ABW: Oh, yes—those uncomfortable silences. Been there. And as for going deeper and not hurrying—fiction-writers need to remember that, too. Great points.

While we’re on the topic of tough stuff, let’s talk about shame. On page 70, you recount the moment you realized your grandfather had been a key player in the decision to close the schools. Your sense of shame permeates the book, bringing authenticity to the page. Can you reflect a little bit about shame as a motivating force in writing?

KG: I think shame is what kept this book idea alive for me. When I got to college, I was ashamed to realize that I didn’t know what had happened in my hometown before I was born, and I felt like that was a story I needed to learn. As I began telling other people’s and other communities’ stories as a journalist, shame popped up again. I was confronting my white privilege. And then, when I met my future husband Jason, a multiracial man, I knew I wanted to marry him and have kids, and I was ashamed to be from a place that might reject our love—and that historically had done everything in its power to prevent white and black kids from going to school together.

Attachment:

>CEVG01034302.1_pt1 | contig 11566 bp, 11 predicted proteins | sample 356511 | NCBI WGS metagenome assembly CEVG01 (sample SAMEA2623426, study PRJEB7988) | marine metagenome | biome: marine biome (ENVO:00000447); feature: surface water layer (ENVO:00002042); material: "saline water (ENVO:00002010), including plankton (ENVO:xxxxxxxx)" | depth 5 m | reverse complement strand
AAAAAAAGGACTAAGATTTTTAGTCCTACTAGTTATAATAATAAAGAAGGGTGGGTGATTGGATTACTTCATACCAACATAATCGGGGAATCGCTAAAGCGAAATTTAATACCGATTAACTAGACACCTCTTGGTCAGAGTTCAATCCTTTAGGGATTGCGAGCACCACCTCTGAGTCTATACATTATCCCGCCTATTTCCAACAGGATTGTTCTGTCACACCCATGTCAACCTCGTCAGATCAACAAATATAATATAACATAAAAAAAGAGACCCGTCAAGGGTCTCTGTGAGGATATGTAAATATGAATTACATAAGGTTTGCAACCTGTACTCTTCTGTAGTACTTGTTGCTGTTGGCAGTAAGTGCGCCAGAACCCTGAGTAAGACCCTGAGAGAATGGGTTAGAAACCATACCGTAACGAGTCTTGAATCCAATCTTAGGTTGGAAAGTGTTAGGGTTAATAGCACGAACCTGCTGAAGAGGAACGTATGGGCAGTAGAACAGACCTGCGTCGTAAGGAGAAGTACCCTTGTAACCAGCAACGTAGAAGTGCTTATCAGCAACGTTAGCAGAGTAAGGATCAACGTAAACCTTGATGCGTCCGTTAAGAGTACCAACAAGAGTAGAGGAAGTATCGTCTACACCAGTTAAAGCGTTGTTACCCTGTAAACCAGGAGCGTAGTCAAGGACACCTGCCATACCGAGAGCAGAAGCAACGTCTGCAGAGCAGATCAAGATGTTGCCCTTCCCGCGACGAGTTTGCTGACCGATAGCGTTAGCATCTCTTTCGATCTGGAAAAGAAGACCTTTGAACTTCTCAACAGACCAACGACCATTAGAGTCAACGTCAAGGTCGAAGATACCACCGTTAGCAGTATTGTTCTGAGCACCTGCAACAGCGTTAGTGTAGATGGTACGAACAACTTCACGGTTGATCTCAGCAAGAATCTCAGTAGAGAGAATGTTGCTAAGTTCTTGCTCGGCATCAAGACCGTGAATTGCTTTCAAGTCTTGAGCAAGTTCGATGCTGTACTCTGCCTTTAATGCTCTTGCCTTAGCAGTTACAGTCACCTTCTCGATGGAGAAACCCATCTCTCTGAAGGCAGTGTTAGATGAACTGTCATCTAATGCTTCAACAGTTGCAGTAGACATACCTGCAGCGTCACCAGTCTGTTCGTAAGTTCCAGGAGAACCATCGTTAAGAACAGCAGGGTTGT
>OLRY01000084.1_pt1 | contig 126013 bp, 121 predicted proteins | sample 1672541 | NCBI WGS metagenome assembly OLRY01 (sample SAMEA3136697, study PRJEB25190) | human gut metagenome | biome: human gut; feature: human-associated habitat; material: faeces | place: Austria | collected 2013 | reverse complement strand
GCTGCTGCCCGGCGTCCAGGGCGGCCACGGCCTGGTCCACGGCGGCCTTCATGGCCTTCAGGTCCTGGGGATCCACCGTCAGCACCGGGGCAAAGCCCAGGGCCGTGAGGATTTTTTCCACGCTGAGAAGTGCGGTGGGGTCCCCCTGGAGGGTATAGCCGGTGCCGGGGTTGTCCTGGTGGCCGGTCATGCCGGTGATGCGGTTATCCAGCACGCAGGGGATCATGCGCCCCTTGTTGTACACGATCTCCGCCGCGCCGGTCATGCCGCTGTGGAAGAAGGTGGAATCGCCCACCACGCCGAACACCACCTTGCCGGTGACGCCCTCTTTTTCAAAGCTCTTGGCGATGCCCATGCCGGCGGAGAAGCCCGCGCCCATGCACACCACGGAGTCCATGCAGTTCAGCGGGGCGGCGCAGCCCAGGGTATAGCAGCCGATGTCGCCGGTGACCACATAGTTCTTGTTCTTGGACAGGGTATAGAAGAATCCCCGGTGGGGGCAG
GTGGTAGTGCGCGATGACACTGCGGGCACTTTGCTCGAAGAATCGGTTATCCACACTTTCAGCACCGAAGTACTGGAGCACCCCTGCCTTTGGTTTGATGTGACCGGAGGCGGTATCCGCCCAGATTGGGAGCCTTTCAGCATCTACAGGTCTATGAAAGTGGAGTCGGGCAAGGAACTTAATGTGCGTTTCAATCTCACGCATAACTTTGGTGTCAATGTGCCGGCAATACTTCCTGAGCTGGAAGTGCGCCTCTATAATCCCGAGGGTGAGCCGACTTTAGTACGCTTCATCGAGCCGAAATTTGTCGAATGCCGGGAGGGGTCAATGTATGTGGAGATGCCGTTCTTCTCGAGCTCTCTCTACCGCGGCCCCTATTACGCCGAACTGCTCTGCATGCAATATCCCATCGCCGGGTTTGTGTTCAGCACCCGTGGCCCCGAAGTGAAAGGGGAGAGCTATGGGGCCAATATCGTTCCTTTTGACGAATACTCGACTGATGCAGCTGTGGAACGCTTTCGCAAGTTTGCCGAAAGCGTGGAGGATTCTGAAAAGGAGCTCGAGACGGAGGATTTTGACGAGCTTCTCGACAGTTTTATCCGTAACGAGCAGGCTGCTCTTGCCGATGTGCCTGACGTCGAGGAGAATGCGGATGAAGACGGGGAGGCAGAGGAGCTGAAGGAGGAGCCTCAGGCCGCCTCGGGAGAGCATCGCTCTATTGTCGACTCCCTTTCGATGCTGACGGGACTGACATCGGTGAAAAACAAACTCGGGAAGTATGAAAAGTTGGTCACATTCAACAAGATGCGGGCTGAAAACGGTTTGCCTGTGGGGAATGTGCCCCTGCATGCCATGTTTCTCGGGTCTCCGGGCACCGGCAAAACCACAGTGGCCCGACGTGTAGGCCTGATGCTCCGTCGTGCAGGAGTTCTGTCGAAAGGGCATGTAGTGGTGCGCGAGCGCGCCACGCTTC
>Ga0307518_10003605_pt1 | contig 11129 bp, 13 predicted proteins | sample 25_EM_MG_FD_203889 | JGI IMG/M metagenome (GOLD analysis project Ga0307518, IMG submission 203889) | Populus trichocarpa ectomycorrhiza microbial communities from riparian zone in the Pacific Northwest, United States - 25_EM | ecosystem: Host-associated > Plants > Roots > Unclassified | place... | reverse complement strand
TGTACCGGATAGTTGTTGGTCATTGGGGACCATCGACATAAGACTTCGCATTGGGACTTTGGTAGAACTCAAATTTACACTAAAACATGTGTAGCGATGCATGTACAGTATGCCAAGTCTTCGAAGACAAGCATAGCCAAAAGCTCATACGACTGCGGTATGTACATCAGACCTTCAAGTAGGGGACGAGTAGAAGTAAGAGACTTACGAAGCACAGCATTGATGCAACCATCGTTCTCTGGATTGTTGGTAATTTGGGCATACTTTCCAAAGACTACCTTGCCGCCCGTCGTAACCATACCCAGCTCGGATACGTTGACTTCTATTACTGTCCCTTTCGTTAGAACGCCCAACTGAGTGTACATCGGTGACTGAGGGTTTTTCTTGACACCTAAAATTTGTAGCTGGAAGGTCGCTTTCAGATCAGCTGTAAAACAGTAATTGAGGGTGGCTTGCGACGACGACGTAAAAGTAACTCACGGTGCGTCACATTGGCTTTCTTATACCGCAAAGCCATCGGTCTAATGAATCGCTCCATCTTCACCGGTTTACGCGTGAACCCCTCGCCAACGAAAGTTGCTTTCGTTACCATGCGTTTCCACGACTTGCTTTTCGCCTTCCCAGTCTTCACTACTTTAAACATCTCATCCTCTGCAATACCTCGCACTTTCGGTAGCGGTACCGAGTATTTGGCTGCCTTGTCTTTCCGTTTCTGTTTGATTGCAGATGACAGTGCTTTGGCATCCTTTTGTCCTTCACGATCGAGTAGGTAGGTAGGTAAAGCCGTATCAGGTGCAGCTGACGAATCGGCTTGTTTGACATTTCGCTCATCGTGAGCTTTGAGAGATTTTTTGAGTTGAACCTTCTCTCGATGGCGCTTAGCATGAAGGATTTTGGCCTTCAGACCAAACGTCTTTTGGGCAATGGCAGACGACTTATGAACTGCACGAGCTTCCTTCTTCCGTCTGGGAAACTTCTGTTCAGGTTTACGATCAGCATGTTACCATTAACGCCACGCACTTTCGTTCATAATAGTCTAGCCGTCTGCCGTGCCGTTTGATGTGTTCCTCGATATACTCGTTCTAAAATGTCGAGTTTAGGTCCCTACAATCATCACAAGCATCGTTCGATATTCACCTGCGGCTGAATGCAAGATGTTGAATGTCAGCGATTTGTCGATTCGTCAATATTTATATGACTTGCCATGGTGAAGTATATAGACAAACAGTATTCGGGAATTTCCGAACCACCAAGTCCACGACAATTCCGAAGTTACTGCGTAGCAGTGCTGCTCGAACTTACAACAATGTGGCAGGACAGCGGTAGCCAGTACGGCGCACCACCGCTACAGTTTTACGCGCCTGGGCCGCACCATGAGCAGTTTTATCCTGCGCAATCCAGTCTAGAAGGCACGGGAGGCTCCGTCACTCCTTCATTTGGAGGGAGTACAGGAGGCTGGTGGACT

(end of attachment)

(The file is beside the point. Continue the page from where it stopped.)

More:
When the book project became more serious and I realized my grandfather had played a bigger role in the school closures than I had imagined, the sense of shame became more pervasive. I couldn’t just blame my town—my family was at fault, too. I was wrestling with what to do about this information because I loved my grandfather desperately, and I wanted to be a loyal granddaughter. In the world I grew up in, talking about these topics—shame and privilege and oppression and intermarriage—was a big no-no. It was something swept under the rug. And I was confronting not just my own shame, but this sort of community shame that was so deeply ingrained that some people, both black and white, couldn’t access it. Confronting shame—and sitting with it—was an important part of writing this book for me.

Read Glenn Frankel's July 1, 2015, article on SOMETHING MUST BE DONE

Read Glenn Frankel’s July 1, 2015, article on SOMETHING MUST BE DONE

ABW: I appreciate your honesty, and I can definitely relate to the challenge of confronting white privilege. (In 2014 I did a guest-post on racism, privilege, and shame at School Library Journal’s Teen Librarian Toolbox.”) Before we wrap this up, I want to ask about your writing process. In your Acknowledgments, you thank your husband for “his constant faith that I could write this book, even when I lost my way…” I’d love to hear more about losing your way, and particularly how you found your way again, once you’d lost it.